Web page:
Thanks to it being winter and my work schedule, I didn’t get out much over the past week. When that happens, I’m probably post a movie review. I hope to write screenplays someday so I think it’ll be good practice for me to analyze films (albeit much shorter than most movie reviews and with as few “spoilers” as possible).
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So, on Friday, I saw Into the Woods for the first time and… I have mixed feelings about it. On the one hand, fairytales are one of my favorite things ever and I absolutely adore musicals, but on the other hand… well…
First, the good things: The songs were all very enjoyable. Stephen Sondheim is amazing and both the orchestration and the vocal performances were wonderful. There were some awkward deliveries, courtesy of Christine Baranski as the Stepmother and Johnny Depp as the Wolf, though that might have to do more with the characters than their singing abilities. The other singers are all very talented, especially Lilla Crawford (Red Riding Hood) and Meryl Streep (the Witch).
As a musical production, the music was obviously the most important part, and that is clearly where the most effort was directed. The songs are more fitting for a stage production than a movie, as the audience can clearly tell, but they do their job: they tell a story through song. “The Prologue,” for example, was a great opening for the film, did a wonderful job of setting up the background of the characters, and setting up the plot.
The story is also very well done: I greatly enjoyed how closely it followed the original fairytales (i.e. the part with the lentils and the birds was from the original Grimm story) as well how they were combined to work as a cohesive whole. (At least, the first part, anyway. We’ll get to it).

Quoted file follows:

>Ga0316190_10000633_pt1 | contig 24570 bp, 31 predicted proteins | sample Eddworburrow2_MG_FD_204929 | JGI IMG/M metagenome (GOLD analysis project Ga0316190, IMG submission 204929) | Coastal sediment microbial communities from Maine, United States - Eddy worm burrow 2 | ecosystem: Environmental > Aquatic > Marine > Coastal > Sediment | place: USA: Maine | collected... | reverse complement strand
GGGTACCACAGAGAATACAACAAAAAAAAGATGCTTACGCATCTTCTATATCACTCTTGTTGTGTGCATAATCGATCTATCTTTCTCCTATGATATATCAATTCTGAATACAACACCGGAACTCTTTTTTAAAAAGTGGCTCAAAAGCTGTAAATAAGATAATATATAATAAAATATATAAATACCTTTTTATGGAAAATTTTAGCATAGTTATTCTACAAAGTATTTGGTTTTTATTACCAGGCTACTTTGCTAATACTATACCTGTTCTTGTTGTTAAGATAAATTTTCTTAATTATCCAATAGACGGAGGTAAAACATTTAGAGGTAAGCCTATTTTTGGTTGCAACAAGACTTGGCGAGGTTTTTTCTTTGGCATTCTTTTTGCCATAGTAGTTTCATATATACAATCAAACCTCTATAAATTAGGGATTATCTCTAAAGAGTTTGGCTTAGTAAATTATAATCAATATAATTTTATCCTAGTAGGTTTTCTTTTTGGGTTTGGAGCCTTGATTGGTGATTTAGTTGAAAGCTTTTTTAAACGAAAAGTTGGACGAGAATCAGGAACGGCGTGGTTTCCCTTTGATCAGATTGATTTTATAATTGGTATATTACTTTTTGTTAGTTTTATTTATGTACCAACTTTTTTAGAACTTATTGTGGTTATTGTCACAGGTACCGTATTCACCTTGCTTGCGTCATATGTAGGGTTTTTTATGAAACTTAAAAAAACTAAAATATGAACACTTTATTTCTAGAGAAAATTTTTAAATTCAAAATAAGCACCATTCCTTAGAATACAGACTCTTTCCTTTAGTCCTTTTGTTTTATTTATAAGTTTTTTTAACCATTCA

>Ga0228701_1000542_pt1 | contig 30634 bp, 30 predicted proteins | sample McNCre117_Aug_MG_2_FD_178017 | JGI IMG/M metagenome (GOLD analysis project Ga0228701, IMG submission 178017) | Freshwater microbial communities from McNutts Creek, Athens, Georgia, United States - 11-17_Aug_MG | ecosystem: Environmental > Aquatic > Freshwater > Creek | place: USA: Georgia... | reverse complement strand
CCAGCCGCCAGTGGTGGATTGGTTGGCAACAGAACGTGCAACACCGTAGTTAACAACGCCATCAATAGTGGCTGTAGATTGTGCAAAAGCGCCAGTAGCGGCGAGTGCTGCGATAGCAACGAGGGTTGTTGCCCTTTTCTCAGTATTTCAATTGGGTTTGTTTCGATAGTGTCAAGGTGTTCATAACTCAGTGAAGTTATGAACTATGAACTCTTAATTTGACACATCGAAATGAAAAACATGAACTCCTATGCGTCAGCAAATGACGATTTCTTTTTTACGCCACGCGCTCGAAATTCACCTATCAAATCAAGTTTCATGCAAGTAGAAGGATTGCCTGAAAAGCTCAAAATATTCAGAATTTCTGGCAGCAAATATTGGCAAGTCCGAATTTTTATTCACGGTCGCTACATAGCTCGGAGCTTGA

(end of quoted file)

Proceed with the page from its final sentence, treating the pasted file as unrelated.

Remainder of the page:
As for the flaws, some of the casting choices, like Anna Kendrick and Chris Pine, were very distracting. I didn’t see them as Cinderella or the Prince, I saw them as themselves. It was the same with Johnny Depp as the Wolf. They just seemed so out of place and it hurt the movie. It’s not that they had horrible performances; it’s that their faces are so recognizable and they didn’t fit in.
The rest of the casting was spot on: James Corden and Emily Blunt worked very well off one another, and while I knew Meryl Streep was always there, she really got into character and pulled it off.
The movie also went on waaay too long. Maybe I’m just conditioned to the “fairytale ending” being THE END, but I think it would have been fine to end the film at the royal wedding. I understand aspects were actually cut from the original stage production (like the Princes falling in love with other fairytale princesses), and can appreciate wanting to show how magic can bite you in the bum, but I just think that, where the first part was engaging, the second half just dragged. That is the movie’s biggest flaw: the second half felt like it was just tacked on and didn’t gel up well with the first part, so it felt unnecessary and long. Although I will give it credit for having two of the best songs, “Your Fault” and “The Last Midnight.”
On the whole, it is a better musical experience than a film, as it is with many plays-made-movies. Quite honestly, I’m getting more enjoyment out of the soundtrack than I did the movie. If I ever get the chance to see it as a live play, I think I’ll take it, but I’ll pass on a second viewing of the film. To quote the Witch: it’s not good, it’s not bad, it’s just nice.